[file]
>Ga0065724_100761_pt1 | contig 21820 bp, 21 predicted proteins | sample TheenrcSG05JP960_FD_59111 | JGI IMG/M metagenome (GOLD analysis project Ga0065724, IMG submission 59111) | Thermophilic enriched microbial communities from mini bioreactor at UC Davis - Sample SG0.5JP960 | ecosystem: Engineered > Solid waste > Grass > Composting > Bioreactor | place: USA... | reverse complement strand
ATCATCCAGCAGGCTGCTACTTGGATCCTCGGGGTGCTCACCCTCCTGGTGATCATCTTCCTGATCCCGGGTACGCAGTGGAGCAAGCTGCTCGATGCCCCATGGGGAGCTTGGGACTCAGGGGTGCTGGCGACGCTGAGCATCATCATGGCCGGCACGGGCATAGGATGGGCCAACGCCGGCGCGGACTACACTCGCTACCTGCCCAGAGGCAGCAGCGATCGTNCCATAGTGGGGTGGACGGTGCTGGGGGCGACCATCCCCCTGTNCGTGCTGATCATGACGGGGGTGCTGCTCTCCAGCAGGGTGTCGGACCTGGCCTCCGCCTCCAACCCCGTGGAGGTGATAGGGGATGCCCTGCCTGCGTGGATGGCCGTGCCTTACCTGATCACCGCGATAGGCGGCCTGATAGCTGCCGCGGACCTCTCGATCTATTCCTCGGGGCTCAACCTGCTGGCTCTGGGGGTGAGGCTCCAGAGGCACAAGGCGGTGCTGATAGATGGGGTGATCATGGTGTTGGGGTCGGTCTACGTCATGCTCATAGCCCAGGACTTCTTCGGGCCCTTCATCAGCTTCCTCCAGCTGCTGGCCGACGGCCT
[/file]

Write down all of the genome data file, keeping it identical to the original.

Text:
>Ga0065724_100761_pt1 | contig 21820 bp, 21 predicted proteins | sample TheenrcSG05JP960_FD_59111 | JGI IMG/M metagenome (GOLD analysis project Ga0065724, IMG submission 59111) | Thermophilic enriched microbial communities from mini bioreactor at UC Davis - Sample SG0.5JP960 | ecosystem: Engineered > Solid waste > Grass > Composting > Bioreactor | place: USA... | reverse complement strand
ATCATCCAGCAGGCTGCTACTTGGATCCTCGGGGTGCTCACCCTCCTGGTGATCATCTTCCTGATCCCGGGTACGCAGTGGAGCAAGCTGCTCGATGCCCCATGGGGAGCTTGGGACTCAGGGGTGCTGGCGACGCTGAGCATCATCATGGCCGGCACGGGCATAGGATGGGCCAACGCCGGCGCGGACTACACTCGCTACCTGCCCAGAGGCAGCAGCGATCGTNCCATAGTGGGGTGGACGGTGCTGGGGGCGACCATCCCCCTGTNCGTGCTGATCATGACGGGGGTGCTGCTCTCCAGCAGGGTGTCGGACCTGGCCTCCGCCTCCAACCCCGTGGAGGTGATAGGGGATGCCCTGCCTGCGTGGATGGCCGTGCCTTACCTGATCACCGCGATAGGCGGCCTGATAGCTGCCGCGGACCTCTCGATCTATTCCTCGGGGCTCAACCTGCTGGCTCTGGGGGTGAGGCTCCAGAGGCACAAGGCGGTGCTGATAGATGGGGTGATCATGGTGTTGGGGTCGGTCTACGTCATGCTCATAGCCCAGGACTTCTTCGGGCCCTTCATCAGCTTCCTCCAGCTGCTGGCCGACGGCCT